He rules the season – the inestimable Lon Chaney

You know… I’m all into the architecture, this was the home of Lon Chaney, Sr.

Lon Chaney Sr house

Lon Chaney (April 1, 1883 – August 26, 1930), born Leonidas Frank Chaney, was an American actor during the age of silent films. He is regarded as one of the most versatile and powerful actors of early cinema, renowned for his characterizations of tortured, often grotesque and afflicted characters, and his groundbreaking artistry with makeup. Chaney is known for his starring roles in such silent horror films as The Hunchback of Notre Dame and The Phantom of the Opera. His ability to transform himself using makeup techniques he developed earned him the nickname “The Man of a Thousand Faces.”

via Lon Chaney (Sr.) – Wikipedia, the free encyclopedia.

All I know is that I’m not posting his portrait from Phantom of the Opera because it still scares the heck out of me.

Annex - Chaney Sr., Lon (Miracle Man, The)_02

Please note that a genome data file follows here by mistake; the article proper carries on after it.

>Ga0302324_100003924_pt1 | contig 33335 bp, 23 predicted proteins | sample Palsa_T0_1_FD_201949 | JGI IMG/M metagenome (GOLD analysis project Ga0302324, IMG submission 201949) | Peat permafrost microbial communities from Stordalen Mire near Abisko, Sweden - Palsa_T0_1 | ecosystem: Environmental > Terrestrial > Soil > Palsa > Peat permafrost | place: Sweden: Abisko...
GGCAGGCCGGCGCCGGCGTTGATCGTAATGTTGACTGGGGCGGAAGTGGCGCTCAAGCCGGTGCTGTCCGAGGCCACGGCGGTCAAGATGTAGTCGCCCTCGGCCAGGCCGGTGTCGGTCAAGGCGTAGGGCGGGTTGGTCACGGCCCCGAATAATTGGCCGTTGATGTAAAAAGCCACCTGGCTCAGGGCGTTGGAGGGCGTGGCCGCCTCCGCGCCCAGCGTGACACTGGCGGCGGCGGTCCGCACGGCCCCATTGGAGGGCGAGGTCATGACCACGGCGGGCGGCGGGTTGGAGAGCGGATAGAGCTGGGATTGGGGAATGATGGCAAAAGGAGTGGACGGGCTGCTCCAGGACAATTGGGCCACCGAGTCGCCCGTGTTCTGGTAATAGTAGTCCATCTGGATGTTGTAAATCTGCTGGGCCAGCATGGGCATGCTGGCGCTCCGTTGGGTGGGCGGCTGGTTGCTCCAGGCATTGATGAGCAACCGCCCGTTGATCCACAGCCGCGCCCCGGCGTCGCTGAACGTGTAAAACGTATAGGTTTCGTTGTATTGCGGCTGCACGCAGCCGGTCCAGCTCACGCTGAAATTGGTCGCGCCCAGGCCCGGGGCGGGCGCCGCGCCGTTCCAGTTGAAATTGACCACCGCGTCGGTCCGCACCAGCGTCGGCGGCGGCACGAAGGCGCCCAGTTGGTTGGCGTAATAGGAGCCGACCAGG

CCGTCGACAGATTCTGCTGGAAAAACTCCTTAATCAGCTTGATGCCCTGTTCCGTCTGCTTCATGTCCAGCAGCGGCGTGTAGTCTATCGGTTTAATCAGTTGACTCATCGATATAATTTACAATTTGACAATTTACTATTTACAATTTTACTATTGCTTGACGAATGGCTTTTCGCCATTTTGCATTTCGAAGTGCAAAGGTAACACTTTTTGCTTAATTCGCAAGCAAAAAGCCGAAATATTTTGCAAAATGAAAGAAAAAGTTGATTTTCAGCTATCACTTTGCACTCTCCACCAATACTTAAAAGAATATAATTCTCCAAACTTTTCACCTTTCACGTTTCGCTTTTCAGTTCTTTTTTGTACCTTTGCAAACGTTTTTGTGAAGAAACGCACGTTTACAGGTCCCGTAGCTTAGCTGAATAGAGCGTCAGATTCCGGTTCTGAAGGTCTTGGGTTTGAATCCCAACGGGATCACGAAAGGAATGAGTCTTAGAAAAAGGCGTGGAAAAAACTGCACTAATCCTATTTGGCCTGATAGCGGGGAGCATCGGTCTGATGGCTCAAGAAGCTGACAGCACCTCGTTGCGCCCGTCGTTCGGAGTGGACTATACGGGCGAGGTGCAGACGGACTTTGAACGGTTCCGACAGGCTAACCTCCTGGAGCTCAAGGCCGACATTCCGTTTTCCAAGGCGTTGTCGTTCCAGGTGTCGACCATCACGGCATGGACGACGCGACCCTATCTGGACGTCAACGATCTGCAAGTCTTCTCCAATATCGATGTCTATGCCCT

8 comments

    • I will have to send you pix of what “Arts and Crafts” looks like here, have you heard of the Pasadena architects Greene and Greene? It’s a whole different vernacular. Strangely, we would call Chaney’s house English, or Mock Tudor.

  1. I am a great fan of Arts and Crafts and have rather a lot of the UK version in my house where it blends with other influences such as Bloomsbury and The Middle and Far East.I have fairly large framed design by Voysey for wallpaper, in pride of standing on a simple wooden cupboard in my sitting room.I practically salivate at almost anything Voysey has ever done.

    • I get the feeling Arts and Crafts in the UK was much more associated with Art Nouveau than it was here, it has hints of it in the United States, but the architecture is more Japanese influenced and is more reminiscent of Frank Lloyd Wright’s Prairie Houses. Now I have to look up Voysey!

  2. Think should have said, pride of place.My usual attention to detail.By the way in case you do not know the decoration to be seen on the face of the wall under the gable to the far right is called pargetting in Britain and is traditional in some regions over here on older buildings and those influenced by them.

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